Never mind DoubleLine’s Jeff Gundlach and PIMCO’s Mohamed El-Erian giving the thumbs-down to Apple stock last month. When Apple (AAPL) started its fall in fourth-quarter 2012, Roumell Asset Management’s Opportunistic Value Fund (RAMSX) bought the stock for the first time in the fund’s history, and then went out and bought some more in the first quarter of 2013.
Considering that Morningstar ranks RAMSX in the top 1% of the 1,018 funds in its category, portfolio managers Jim Roumell and Ted Crawford of the two-year-old fund may be making a good call on Apple. RAMSX has beat the S&P 500 81% of the time on a rolling three-year basis, and the managers credit their strategy of buying companies that are out of favor, overlooked or misunderstood.
Apple, in other words.
“We bought it when it wasn’t loved,” Crawford said on Tuesday in New York during an interview with AdvisorOne, adding that Roumell Asset Management’s deep-value investing strategy uses a combination of “scuttlebutt” along with quantitative and behavioral analysis. “The change in sentiment in Apple was sharp, quick and visceral, and visceral reactions are usually overreactions.”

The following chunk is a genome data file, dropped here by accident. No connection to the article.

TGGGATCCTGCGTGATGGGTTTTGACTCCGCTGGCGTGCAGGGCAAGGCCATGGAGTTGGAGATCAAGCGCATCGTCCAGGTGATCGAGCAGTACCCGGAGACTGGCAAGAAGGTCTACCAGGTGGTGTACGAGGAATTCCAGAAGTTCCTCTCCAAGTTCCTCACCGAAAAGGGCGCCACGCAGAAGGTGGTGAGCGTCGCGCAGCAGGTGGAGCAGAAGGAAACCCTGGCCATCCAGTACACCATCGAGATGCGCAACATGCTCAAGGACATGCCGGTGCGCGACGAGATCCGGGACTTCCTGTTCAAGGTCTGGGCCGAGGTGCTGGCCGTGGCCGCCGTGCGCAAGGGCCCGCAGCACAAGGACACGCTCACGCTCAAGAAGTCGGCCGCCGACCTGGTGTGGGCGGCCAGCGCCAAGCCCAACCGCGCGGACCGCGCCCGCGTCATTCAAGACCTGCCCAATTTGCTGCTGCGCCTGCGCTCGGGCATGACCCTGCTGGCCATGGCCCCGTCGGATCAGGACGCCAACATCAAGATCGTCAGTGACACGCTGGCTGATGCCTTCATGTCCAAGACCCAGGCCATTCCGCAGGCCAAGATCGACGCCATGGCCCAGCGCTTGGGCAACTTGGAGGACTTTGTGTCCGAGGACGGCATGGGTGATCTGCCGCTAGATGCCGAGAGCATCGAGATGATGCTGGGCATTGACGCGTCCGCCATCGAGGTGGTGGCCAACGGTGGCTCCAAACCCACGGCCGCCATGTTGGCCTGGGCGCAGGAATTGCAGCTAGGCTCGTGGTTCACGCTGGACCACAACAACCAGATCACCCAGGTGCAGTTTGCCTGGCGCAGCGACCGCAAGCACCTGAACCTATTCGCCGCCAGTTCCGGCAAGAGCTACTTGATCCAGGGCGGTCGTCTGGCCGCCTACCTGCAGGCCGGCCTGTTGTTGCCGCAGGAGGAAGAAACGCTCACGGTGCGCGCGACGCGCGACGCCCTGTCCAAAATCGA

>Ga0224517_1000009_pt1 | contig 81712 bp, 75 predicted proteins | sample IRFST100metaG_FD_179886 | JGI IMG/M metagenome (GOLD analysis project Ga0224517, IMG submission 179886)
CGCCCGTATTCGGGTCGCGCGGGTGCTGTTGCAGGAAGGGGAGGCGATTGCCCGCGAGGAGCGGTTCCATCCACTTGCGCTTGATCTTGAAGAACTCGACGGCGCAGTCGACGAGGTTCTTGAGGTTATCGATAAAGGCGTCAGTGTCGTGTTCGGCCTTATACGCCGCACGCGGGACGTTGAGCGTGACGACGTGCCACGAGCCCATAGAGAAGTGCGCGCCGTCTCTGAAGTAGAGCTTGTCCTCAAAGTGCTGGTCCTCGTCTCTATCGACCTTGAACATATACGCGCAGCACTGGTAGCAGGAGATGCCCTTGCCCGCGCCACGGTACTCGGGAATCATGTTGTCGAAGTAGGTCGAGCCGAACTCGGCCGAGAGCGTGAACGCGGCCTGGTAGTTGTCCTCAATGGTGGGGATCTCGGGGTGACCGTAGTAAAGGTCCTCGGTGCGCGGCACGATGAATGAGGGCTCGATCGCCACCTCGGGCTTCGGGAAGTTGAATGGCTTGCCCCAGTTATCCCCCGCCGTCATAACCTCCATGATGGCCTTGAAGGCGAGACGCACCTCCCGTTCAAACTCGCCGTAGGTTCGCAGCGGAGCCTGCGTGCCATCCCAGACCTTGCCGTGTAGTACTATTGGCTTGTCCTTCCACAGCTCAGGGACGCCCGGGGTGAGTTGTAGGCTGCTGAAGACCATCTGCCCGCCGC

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Crawford’s primary animating principle in stock-picking is finding companies he would take private in a heartbeat. Before joining Roumell last year, he was a partner with value-oriented long-short equity hedge fund Maple Leaf Partners for six years, during which time he learned to spot stock that was selling at a big discount to what the company would be worth if it were private.
Off 30% From Its Highs, AAPL Seen as a Deep-Value Bargain
RAMSX invests in a mix of deep-value stocks, high-yield corporate bonds and cash, and the stocks usually fall into the micro-cap end of Morningstar’s style map. But when AAPL fell 30% from its highs, to as low as $435 per share from its 52-week high of $705.07, Roumell and Crawford decided to grab it.